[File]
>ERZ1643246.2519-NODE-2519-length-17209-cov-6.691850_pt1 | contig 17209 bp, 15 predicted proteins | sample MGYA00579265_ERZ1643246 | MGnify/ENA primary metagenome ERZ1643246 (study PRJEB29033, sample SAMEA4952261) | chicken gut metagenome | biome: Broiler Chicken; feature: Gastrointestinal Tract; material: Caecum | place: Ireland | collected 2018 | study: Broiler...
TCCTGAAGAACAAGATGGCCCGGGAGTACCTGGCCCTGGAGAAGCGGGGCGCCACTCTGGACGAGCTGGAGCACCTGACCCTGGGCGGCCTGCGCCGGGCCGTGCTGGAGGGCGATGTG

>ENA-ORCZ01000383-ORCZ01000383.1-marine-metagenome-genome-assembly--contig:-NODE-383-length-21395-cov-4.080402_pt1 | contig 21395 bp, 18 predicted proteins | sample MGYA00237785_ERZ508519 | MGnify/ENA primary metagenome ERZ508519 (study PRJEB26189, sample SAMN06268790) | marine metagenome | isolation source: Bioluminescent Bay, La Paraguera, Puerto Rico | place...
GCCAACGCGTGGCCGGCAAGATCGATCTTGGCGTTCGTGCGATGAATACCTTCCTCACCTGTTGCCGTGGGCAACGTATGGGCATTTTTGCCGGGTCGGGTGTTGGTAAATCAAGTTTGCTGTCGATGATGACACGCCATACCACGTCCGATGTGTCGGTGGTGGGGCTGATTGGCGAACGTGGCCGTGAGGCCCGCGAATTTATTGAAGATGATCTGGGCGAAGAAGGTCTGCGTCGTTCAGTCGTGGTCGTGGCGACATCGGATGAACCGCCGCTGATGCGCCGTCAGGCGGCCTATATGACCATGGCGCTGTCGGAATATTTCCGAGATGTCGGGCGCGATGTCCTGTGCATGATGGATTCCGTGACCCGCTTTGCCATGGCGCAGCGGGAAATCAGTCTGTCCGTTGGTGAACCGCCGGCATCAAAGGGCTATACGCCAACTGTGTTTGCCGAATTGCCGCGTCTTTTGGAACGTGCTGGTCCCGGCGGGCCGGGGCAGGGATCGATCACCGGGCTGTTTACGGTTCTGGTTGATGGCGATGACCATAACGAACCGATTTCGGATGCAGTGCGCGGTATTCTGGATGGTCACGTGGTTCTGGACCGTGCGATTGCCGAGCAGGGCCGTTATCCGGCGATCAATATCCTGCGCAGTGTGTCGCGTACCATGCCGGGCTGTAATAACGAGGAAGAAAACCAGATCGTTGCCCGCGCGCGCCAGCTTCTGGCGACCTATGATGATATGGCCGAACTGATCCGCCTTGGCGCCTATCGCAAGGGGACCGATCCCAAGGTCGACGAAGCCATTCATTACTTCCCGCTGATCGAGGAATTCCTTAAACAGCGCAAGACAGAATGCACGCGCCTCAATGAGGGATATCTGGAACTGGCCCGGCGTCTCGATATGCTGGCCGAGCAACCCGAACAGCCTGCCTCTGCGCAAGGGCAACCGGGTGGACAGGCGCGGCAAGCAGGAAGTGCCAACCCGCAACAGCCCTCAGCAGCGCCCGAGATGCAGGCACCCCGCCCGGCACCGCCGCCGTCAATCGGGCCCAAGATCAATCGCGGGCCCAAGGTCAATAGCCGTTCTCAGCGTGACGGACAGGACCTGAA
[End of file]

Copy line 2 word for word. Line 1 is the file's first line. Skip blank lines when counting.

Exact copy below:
TCCTGAAGAACAAGATGGCCCGGGAGTACCTGGCCCTGGAGAAGCGGGGCGCCACTCTGGACGAGCTGGAGCACCTGACCCTGGGCGGCCTGCGCCGGGCCGTGCTGGAGGGCGATGTG